I went to the spa the other day. The last time I went to a spa was to get a pedicure—having not seen my feet in nine months.
My youngest is now sixteen-years-old.
I am a hard-working middle-class mother who spends her disposable income on frivolous things like heat and toilet paper.
This mid-week pleasure was due to a $90 gift card from a group of well-meaning upper-class citizens who, I guess, wanted to spoil me. (Or perhaps they just got a glimpse of the rain forest growth on my chin and decided—EcoEarth or not—it was time for some clear-cutting).
Regardless of the motivation, I made an appointment to get my first facial—at forty-seven-years-old.
As it turned out, the days leading up to the great event were crazy. My oldest left for her last semester of college (she was going out of country; I was going out of my mind) and I had numerous publishing deadlines to make as well. Having dropped the deserter—I mean, student off at the airport, I drove directly to my ‘day of pampering’.
A young, upbeat attendant, whose body parts were even perkier than her demeanor, greeted me. Looking around, I realized that I had underwear older than most of the staff.
She led me up the spiral staircase to the women’s lounge area. Once inside the teak-encased changing rooms, she handed me a robe and flip-flops.
That’s when I realized what I had done.
Oh, the horror! Do I turn and run? Here I stood in the fanciest, most uppity place I had ever been in . . . surrounded by women who ‘fit in’ . . . and I hadn’t shaved anything in . . . seasons.
Standing there covered up in my jeans, runners and jacket, I already felt naked around all the la-de-da ladies. Ask me to strip down into a robe with legs that had not seen the sun or a razor since summer? I think not.
But, alas, there are cancellation rules that must be adhered to, and being Scottish in decent, I was not going to tolerate being charged fifty bucks.
Clearly that is the price of my pride.
So, I went ahead and exposed my fuzzy legs while I enjoyed the steam, rain-shower, snacks and lemon water circuit several times. When they finally called my name for the classic facial, I had sweat off at least five pounds of water weight.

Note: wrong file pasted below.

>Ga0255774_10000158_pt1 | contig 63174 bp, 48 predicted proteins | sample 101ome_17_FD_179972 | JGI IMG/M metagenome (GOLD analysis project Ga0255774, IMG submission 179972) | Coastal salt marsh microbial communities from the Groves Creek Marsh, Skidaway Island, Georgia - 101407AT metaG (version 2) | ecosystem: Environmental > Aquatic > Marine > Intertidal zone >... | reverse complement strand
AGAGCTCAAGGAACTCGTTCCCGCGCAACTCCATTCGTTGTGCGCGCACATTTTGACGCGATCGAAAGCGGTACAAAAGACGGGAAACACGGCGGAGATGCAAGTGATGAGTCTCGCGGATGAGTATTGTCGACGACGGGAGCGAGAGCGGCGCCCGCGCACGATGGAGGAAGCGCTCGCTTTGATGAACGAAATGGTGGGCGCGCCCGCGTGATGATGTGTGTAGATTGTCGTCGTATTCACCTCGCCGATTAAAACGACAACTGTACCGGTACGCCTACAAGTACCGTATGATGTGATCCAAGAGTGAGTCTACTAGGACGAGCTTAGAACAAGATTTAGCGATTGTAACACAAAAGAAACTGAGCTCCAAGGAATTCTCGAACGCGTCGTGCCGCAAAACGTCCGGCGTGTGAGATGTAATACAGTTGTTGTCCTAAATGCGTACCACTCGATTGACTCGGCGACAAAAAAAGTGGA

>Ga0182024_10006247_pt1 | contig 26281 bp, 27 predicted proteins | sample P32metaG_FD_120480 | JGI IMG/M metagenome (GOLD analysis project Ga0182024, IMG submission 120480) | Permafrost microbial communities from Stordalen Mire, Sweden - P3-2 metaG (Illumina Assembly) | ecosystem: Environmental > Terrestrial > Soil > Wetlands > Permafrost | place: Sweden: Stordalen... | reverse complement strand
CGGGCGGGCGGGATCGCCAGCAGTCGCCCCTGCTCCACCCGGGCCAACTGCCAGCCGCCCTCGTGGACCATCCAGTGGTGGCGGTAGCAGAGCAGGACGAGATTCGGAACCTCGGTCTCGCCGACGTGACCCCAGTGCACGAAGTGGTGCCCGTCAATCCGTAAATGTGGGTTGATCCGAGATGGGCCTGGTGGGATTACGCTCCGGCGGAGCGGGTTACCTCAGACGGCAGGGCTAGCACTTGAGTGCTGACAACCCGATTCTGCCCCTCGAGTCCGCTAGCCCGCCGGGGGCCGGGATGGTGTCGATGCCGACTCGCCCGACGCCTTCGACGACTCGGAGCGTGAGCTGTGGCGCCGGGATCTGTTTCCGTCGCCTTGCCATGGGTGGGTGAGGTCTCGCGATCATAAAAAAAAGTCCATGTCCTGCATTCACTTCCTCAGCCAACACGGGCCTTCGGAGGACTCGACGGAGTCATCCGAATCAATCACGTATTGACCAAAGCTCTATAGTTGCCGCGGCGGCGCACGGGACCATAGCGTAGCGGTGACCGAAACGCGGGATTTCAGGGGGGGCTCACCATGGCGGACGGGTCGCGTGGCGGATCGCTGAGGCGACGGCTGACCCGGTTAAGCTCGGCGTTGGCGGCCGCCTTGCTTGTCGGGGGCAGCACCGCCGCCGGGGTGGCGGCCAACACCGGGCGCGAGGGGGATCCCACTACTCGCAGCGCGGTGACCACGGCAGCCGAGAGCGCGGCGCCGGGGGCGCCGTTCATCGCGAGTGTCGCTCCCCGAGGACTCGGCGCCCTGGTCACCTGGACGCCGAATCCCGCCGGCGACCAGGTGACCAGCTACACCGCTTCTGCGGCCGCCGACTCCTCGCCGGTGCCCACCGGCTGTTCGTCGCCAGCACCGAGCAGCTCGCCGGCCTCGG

Ushered into a dimly lit room of tranquility, I slipped off my robe and hid my Neanderthal legs under the pre-warmed sheets. The technician entered and took her spot at the top of the bed, her warm hands wiping my face while she examined my neglected pores.
And then . . . it started.
For the next hour, she exfoliated and massaged, her hands moving in almost nonstop, mesmerizing motions. Unfortunately, her lips flapped at an even faster tempo in an unending crummy commercial.
Gifted, healing touches were defiled with sixty-minutes of constant product flogging. I thought about asking her what gave her the impression that I could afford a seventy-dollar cleanser. Was it my manicured hands? Oh wait, not one of my nails matched in length and I still had melted chocolate underneath a few of them. My sculpted body? No, the only figures I’d been worried about were the ones in my bank account.
She was on auto-pilot and doing what she had been hired to do. Up-sell.
McDonalds, Starbucks, even Staples staff ask if you need anything else. Why would I think a spa would be different?
Because I was tired, weary, and had waited over two years to use a gift card on ‘just me’.
Two hours later and thirty-five dollars over my gift card limit, I left with a small pouch of samples and completely stressed out.
Lesson learned. I’m not a woman who does spa days, nor do I think I really want to be. I guess I'll just continue to pamper myself with superfluous things like . . . heat and toilet paper.
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